Director:  George Lucas

Starring:  Ewan McGregor, Samuel L. Jackson, Natalie Portman

WARNING: This review contains spoilers!

It’s impossible not to be overwhelmed the first time you see Attack of the Clones: the film is a dizzying whirl, whisking viewers from planet to planet, bombarding the senses with sumptuous visual detail, breathtaking visual effects, and all-enveloping soundscapes. It makes it difficult to see past the glossy surface, and find the story beneath. The film works better on subsequent viewings, where it’s easier to pay attention to the developing romance, the political plotting, and the echoes from past and future adventures. It’s also a very different experience seeing the film at home on video than it is seeing it in a theatre. Some special effects that were unconvincing on the cinema screen fare better cut down to a fraction of their original size. (Interestingly, on the commentary track George Lucas acknowledges that many shots contain too much detail for the viewer to process, comparing the use of these very dense shots (in this instance, the conveyor belt scene) to a “tone poem”). Other sequences (Obi Wan and Anakin chasing the bounty hunter through the Metropolis-like landscape of Coruscant, for example) have a less visceral impact at home, simply because they no longer command as much of the viewer’s field of vision.


Attack of the Clones was shot entirely on high-resolution digital video, and has been transferred to disc without a celluloid intermediary step, and it looks simply stunning. There’s no film grain, no dirt, scratches or any signs of wear and tear at all. Many sequences feature a colour scheme that is generally realistic and subdued, but these are often contrasted with patches of intense colour (the garish adverts that contrast so starkly against the drab greyness of Coruscant, and the blazing lightsabers in the climactic duel sequence, for example) that are simply dazzling. George Lucas discusses his use of colour in one of the documentaries on the second disc, but by then you should have noticed that he has a great eye, and knows how careful use of tone and colour can subtly alter the focus of a shot, and the effect it can have on the overall feel of a scene. Detail on the disc is exceptionally good: you can admire the skin textures on aliens like Dexter Jettster and pick out individual raindrops hitting the landing platform on Kimino! It’s also a transfer that copes incredibly well with scenes that traditionally pose real problems for DVD compressionists, like smoke and dust clouds.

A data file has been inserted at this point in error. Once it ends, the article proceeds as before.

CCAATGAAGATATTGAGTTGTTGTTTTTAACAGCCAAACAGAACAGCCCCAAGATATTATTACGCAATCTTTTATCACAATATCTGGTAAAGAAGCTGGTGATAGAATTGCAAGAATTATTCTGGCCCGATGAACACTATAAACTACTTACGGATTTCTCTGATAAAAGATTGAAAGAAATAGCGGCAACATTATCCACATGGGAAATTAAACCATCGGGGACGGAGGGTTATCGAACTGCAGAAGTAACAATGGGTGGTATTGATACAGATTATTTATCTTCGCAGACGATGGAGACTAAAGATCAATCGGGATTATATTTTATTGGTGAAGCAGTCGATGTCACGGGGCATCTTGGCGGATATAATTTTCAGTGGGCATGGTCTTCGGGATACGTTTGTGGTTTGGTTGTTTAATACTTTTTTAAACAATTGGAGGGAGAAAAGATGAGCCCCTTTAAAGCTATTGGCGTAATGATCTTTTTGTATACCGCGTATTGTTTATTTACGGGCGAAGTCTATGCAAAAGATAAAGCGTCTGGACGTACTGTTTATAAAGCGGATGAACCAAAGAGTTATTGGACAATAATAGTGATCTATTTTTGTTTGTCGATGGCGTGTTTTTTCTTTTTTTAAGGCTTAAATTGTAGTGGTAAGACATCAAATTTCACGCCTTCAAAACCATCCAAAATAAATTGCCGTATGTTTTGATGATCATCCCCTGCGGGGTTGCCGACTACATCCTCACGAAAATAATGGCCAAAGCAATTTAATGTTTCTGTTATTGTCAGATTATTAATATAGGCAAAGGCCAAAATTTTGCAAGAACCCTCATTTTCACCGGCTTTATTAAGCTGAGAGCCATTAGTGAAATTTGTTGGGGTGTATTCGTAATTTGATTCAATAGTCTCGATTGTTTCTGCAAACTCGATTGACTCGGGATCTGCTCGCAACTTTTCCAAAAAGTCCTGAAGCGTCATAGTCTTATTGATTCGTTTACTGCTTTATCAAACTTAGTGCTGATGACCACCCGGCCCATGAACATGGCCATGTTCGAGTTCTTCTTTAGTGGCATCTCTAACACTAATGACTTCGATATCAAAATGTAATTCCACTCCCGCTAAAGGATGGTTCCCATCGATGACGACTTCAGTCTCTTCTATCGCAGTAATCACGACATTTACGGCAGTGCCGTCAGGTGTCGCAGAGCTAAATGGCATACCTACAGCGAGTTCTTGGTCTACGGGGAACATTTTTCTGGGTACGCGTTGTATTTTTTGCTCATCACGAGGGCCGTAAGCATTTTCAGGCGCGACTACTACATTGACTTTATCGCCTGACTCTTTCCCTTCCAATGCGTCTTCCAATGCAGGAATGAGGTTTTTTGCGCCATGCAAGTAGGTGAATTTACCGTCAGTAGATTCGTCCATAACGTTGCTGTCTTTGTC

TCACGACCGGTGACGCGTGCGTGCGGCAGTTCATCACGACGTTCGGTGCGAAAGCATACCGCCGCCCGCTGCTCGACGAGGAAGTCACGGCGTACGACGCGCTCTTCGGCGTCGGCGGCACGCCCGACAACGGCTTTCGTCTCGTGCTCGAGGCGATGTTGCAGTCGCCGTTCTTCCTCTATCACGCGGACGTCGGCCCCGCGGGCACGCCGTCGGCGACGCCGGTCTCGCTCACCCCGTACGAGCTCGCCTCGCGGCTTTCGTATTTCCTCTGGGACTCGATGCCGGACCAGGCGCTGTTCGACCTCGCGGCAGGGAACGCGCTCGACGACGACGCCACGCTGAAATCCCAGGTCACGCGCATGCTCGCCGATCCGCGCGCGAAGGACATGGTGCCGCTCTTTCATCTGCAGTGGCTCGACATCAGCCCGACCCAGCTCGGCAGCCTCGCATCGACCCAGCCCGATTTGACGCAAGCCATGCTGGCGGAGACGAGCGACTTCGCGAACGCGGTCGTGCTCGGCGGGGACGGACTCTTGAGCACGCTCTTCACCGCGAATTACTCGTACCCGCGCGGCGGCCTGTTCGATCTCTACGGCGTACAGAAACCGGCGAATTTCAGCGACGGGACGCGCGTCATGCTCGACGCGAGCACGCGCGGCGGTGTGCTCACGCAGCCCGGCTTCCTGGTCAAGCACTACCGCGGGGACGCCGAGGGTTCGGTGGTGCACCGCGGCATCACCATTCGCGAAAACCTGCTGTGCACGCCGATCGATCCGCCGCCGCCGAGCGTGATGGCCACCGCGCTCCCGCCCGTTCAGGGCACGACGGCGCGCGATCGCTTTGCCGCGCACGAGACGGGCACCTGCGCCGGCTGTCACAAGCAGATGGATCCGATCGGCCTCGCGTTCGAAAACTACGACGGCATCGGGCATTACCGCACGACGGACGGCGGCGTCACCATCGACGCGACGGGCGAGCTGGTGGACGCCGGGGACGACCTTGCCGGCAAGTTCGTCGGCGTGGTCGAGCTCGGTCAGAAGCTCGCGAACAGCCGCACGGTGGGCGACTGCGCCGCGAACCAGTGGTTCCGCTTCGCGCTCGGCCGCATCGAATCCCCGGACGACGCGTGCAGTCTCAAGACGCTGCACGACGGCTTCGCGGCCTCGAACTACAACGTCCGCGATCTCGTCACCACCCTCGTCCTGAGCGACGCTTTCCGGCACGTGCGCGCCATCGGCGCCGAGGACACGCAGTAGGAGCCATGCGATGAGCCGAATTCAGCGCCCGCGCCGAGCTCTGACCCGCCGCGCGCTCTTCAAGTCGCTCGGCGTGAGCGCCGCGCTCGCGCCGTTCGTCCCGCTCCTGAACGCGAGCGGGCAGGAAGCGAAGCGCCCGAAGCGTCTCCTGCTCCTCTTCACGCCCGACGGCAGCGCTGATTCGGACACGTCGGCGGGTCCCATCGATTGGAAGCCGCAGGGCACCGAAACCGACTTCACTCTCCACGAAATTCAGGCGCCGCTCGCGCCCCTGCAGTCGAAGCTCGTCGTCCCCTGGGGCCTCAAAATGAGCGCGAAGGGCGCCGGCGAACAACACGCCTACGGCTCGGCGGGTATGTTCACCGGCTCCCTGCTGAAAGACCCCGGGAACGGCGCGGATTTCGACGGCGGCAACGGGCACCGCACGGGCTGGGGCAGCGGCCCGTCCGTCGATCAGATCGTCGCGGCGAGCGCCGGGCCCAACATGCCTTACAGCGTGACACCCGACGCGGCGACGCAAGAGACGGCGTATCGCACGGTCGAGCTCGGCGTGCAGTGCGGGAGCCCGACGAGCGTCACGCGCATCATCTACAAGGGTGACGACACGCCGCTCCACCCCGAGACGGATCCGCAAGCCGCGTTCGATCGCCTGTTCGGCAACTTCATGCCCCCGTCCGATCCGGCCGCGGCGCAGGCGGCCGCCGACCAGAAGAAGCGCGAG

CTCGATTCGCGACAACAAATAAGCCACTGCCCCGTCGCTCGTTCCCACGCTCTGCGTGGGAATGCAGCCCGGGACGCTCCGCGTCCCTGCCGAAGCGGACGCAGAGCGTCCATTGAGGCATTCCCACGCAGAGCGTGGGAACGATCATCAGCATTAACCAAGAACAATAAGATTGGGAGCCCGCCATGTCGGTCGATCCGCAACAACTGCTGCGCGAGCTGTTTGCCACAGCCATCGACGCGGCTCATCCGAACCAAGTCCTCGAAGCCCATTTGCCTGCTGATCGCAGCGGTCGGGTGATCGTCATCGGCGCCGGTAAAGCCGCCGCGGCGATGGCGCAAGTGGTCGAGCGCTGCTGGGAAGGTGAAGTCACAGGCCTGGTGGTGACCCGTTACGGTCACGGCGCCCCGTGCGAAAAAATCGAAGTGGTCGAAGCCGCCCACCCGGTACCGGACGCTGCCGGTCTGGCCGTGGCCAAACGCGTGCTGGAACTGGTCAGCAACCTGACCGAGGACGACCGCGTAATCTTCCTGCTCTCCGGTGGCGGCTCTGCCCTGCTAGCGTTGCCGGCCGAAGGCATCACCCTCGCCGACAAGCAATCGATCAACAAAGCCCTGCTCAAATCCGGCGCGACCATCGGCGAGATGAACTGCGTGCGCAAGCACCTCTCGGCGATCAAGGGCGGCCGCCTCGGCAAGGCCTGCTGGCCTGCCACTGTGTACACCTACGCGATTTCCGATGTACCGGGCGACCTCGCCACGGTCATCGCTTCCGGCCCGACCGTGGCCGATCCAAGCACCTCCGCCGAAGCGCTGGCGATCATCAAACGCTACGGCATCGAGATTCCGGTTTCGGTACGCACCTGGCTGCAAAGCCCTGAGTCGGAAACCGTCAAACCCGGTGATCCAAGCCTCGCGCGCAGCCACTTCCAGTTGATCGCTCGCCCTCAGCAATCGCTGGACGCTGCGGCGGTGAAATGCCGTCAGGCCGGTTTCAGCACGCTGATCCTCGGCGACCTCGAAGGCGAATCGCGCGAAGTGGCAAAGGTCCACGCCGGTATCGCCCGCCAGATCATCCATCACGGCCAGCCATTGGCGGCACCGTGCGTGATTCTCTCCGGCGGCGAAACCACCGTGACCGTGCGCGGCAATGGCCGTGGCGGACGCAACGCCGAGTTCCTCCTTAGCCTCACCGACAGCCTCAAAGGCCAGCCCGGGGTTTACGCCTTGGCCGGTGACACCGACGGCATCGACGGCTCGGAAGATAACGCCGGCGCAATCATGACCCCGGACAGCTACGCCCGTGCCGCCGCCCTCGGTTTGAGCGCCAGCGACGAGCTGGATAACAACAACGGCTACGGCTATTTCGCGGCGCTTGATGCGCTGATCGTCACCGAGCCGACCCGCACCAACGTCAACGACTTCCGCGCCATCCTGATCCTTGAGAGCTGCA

There are a few minor flaws –sometimes you don’t feel that you’re extracting all the picture information that might be possible (a slight uniformity on the sand dunes of Geonosis, for example). There’s also some minor aliasing (jagged diagonal edges - on the blinds in Yoda’s meditation chamber, for example), some fleeting moiré patterning (in the sky as Anakin takes off on his speeder bike to rescue Schmi, for example), but these are likely to vary from set-up to set-up, and aren’t very distracting. There are occasional signs of excessive edge-enhancement (something that The Phantom Menace disc was criticised for), but it should only be apparent on large display devices.